D'AMATO: (Singing) There are times, I must confess, I wish we'd never met. There are times when I feel blessed to get to love again.

SIMON: There's a significant amount of heartbreak in this album, isn't there?

D'AMATO: There is.

SIMON: Is that just for entertainment value or is this how you feel now?

D'AMATO: Those were almost like notes to myself at the time, you know? The album writing, it was kind of a cathartic process. And you know, a lot of the songs, they blend darker lyrics with more upbeat music. And the idea was that these songs were going to bring me someplace else and hopefully bring other people along with it.

SIMON: I think that brings up another song, "Good And Ready." Let's listen to that first.


D'AMATO: (Singing) Let me die in a heartbeat, not slow and steady. Let me die in my sleep when I'm good and ready.

SIMON: So what's running through your mind - your heart - when you write a song like that?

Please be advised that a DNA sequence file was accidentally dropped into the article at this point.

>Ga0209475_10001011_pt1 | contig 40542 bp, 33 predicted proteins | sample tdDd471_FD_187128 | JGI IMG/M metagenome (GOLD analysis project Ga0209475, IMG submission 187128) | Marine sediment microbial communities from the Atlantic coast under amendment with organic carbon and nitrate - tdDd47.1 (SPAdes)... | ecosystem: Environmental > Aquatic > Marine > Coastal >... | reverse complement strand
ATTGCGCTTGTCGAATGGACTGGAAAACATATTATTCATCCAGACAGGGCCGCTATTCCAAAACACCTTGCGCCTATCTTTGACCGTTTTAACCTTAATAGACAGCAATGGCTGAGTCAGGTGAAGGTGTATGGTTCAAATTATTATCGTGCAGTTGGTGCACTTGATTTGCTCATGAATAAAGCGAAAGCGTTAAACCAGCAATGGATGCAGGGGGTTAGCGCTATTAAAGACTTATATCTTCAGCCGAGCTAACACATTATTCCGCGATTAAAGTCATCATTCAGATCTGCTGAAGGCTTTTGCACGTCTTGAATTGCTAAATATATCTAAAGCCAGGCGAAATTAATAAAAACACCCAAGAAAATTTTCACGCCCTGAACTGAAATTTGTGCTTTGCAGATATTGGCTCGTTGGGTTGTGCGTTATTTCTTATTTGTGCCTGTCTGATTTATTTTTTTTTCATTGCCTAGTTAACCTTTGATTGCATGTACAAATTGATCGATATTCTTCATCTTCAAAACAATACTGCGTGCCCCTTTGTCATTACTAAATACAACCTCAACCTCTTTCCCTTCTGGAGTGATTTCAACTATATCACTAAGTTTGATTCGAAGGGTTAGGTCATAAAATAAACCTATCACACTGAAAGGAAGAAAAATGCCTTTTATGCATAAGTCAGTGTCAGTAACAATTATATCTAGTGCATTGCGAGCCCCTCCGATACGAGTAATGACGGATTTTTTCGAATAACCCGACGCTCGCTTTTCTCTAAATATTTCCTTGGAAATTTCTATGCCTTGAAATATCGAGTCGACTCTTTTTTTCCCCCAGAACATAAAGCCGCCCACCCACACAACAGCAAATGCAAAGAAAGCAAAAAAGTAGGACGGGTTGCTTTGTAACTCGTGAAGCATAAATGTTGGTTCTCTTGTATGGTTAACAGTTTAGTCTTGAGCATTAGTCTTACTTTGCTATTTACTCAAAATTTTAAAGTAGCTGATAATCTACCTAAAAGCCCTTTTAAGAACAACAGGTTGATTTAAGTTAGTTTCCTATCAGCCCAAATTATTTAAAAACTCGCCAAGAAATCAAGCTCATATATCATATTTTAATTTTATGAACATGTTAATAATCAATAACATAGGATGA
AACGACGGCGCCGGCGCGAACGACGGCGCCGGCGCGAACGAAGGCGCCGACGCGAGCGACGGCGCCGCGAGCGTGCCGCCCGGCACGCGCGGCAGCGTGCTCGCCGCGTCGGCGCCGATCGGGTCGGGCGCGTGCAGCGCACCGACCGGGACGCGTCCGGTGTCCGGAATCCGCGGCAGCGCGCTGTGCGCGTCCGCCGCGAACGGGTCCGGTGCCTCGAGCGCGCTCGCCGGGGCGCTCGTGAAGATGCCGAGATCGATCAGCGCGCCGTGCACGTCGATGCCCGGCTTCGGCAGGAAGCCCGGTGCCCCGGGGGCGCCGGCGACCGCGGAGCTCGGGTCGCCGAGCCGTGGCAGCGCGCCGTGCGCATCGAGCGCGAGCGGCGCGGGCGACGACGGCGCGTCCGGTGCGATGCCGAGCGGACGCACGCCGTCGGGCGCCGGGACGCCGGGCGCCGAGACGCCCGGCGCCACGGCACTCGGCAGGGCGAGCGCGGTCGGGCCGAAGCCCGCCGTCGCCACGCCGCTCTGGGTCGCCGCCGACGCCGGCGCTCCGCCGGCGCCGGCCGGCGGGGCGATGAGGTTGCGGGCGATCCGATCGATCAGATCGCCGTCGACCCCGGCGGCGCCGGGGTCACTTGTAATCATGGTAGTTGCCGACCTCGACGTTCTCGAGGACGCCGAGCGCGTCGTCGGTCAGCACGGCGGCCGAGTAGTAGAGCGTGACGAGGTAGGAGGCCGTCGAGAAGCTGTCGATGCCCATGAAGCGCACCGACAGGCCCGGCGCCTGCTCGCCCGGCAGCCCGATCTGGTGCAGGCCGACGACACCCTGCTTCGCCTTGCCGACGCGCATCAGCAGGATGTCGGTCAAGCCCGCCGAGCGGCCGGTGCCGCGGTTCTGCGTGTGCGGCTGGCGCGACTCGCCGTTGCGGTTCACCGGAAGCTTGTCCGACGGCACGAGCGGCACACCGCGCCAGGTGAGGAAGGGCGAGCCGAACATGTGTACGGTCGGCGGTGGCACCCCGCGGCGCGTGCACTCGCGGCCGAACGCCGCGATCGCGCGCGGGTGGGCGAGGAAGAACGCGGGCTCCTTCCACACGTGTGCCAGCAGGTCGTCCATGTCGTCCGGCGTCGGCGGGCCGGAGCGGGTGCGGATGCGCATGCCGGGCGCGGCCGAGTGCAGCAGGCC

D'AMATO: I kind of came into that song as thinking of it as a love song. And it's, you know, it's funny, I've had people come up to me after shows and they hear it in one of two ways. They either hear it as a very sweet, romantic love song, or a very, very dark, depressing breakup song.


D'AMATO: (Singing) I don't want to wake up but what else can I do? I don't want to wake up if it ain't next to you.

I've had people ask me to play it at a wedding and that always kind of - it catches me off-guard - that has the phrase let me die, like, a dozen times in it. Like, you want me to play that at your wedding? But, that was a song, again, where I wanted to kind of take some of the darkness and kind of counterbalance it with, you know, some bright instrumentals.